Of all the blenders we tested, only machines with whisk attachments could draw enough air into the egg-whites to create a stiff peak. The Cuisinart's ordinary blending shaft, on the other hand, just gave us a cloudy liquid made of two layers: bubbly film and eggy water. We awarded this blender no points for this test.
8.5Design: Thoughtful-Crafted for the Price
This Cuisinart is a well-priced device to suit the needs of many users, though there are some limitations in its overall design that entirely dissatisfied us. Like most immersion blenders, it can only run for a limited amount of time (60 seconds) before needing a break to prevent its motor overheating.
Speed and Controls
At first sight, we thought this blender would be very easy to use since its two-button interface looks really intuitive.
Unexpectedly enough, we couldn’t figure out how to activate the device until we consulted the user manual. Not only that, but we also needed quite a lot of practice to operate it smoothly. Unlike others, this blender has an additional locking button which acts as a safety mechanism.
The locking button must be held down along with the operational button. That paired-button operation forced us to use two hands in some cases — certainly not what we’d call user-friendly.
The Cuisinart Smart Stick also allows us to switch between the two speed options (Low and High) with the slide control. We’d prefer more than two settings since multiple speeds give us more control over the food’s texture.
That being said, the slider also makes this blender more complicated to use, especially when the dial’s location is entirely separated from the On/Off button. It’s tough for one person to use the blender, adjust its speed, and hold the beaker at the same time, so we had to stop blending to speed up or slow down.
The Cuisinart’s blade has two prongs: one sharp and the other blunt. Although it isn’t as high quality as the Vitamix, it can withstand consistent use. It even defeated its higher-priced counterpart in our mayonnaise test despite being the underdog.
A metal housing partially covers the fixed stainless steel blade to keep splashing to a minimum. This blade guard, however, left much to be desired in our test due to its awkward design. Rather than being a solid piece like others, it has several small holes which significantly degrade the shielding’s effectiveness.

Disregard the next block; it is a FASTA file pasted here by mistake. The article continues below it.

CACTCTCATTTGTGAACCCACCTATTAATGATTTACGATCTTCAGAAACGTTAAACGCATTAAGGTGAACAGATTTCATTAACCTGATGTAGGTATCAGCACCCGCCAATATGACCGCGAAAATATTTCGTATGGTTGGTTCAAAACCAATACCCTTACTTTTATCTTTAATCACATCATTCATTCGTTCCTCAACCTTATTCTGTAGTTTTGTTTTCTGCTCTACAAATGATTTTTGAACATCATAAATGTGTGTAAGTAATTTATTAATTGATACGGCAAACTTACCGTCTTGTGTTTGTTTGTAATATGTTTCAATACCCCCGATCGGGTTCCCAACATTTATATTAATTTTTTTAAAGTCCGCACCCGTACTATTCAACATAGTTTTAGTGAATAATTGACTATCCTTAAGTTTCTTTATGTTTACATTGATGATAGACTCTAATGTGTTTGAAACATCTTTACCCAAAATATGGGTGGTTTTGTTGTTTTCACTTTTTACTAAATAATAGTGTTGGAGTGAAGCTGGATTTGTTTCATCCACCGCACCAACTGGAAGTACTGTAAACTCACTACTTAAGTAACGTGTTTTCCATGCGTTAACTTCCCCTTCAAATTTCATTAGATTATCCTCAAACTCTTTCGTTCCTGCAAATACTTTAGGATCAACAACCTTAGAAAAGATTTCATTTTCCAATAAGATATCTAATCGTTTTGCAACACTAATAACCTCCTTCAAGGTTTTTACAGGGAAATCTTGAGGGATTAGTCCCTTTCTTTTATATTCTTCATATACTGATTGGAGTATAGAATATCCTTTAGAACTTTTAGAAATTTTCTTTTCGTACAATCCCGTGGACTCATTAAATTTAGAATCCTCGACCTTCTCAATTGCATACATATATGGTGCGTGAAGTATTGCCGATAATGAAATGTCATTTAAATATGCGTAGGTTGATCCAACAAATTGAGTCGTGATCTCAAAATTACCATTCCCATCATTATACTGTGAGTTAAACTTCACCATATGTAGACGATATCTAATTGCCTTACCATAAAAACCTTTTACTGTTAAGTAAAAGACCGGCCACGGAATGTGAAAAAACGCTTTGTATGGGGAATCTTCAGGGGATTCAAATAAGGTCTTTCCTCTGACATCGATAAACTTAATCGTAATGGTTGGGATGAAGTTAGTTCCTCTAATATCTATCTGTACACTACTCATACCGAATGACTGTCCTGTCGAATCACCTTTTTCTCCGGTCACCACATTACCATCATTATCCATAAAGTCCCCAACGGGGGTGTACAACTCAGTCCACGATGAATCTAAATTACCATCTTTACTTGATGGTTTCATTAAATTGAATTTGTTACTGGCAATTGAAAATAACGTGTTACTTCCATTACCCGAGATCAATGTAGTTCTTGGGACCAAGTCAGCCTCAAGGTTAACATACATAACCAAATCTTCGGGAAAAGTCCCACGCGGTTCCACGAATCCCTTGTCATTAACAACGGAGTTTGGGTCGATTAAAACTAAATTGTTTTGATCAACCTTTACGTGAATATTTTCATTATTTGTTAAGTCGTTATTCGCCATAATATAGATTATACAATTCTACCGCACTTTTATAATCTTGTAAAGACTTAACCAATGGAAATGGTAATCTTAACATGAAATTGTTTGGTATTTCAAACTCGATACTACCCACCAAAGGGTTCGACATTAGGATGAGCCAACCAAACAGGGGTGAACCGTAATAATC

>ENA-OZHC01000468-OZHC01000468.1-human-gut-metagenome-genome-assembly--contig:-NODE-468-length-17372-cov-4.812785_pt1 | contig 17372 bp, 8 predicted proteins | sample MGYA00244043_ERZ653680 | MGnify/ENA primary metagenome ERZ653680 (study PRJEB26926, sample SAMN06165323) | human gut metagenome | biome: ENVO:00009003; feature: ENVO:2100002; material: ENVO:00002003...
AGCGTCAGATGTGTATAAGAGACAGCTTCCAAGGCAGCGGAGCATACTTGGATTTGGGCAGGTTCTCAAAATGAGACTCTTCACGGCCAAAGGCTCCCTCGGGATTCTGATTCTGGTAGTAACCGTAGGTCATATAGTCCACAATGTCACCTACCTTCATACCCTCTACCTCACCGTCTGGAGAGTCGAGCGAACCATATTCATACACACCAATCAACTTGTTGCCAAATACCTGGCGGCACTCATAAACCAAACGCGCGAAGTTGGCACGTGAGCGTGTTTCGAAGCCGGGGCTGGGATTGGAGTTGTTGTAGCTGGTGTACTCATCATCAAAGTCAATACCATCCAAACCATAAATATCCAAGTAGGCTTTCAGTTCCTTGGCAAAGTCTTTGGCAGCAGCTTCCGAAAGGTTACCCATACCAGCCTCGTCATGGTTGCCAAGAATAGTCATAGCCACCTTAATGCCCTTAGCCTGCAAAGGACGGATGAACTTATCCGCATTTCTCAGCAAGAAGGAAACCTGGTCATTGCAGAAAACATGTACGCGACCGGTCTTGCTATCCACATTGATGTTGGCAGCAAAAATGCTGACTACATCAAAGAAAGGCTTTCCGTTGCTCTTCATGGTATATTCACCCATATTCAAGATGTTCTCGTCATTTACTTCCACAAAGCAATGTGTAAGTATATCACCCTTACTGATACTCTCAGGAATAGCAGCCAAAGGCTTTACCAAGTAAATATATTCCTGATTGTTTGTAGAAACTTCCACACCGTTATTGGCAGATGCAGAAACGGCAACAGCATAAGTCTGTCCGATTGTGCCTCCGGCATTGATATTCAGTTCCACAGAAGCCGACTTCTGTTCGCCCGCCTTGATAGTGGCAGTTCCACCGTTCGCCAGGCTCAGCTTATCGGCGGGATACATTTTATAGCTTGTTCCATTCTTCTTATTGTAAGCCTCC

Not only that, but the metal blade guard also caused scratches on the blender’s original beaker in its smoothie task. This is too awful even to be imagined.
In the Box
- Motor body
- Blending shaft
- 24-oz beaker
- User manual
The Cuisinart CSB-175 Smart Stick set includes 4 items: a blender motor body, a blending shaft, a 20-ounce beaker, and a user manual. Before using your blender for the first time, make sure to clean it thoroughly following the user manual’s instructions. For safe operations, you should also comply with all the basic safety precautions issued by the Cuisinart manufacturers.
Stylish and portable, the Cuisinart CSB-175 Smart Stick offers a delicate balance of weight, size, and aesthetics. With a reasonably sized blending shaft, it doesn’t have any difficulty operating even in deep pots. Plus, it is compact enough that it fits easily into a drawer for storage.
Although this blender is mostly made of plastic, its motor body looks and feels as solid as the stainless steel wand component. Even so, it may become discolored with use.
The stainless steel blending wand is built well enough to endure regular use. So far, our blades have shown no signs of rusting or dulling, but we have found a user’s complaint about her blade that snapped in half after just two months of use.
The controls are of decent quality. They are easier to press than those of the Braun MultiQuick-5 and seem to be much more durable than the Mueller Ultra-Stick. Other than an awkward power button (to be discussed later) we were quite pleased with this unique design.
Made of eco-friendly food-grade plastic, the beaker is entirely safe for use with any ingredients. It’s top-rack dishwasher-safe but doesn’t resist shattering, so we still recommend washing it manually to avoid any possible damage. Since it isn’t designed to withstand high temperatures, you also shouldn’t use it to blend hot liquid.
Besides the measurement marks, a wide pour spout is also a nice feature of Cuisinart’s beaker. When we used it to pour out the smoothie, we experienced less spillage than with other blender jars.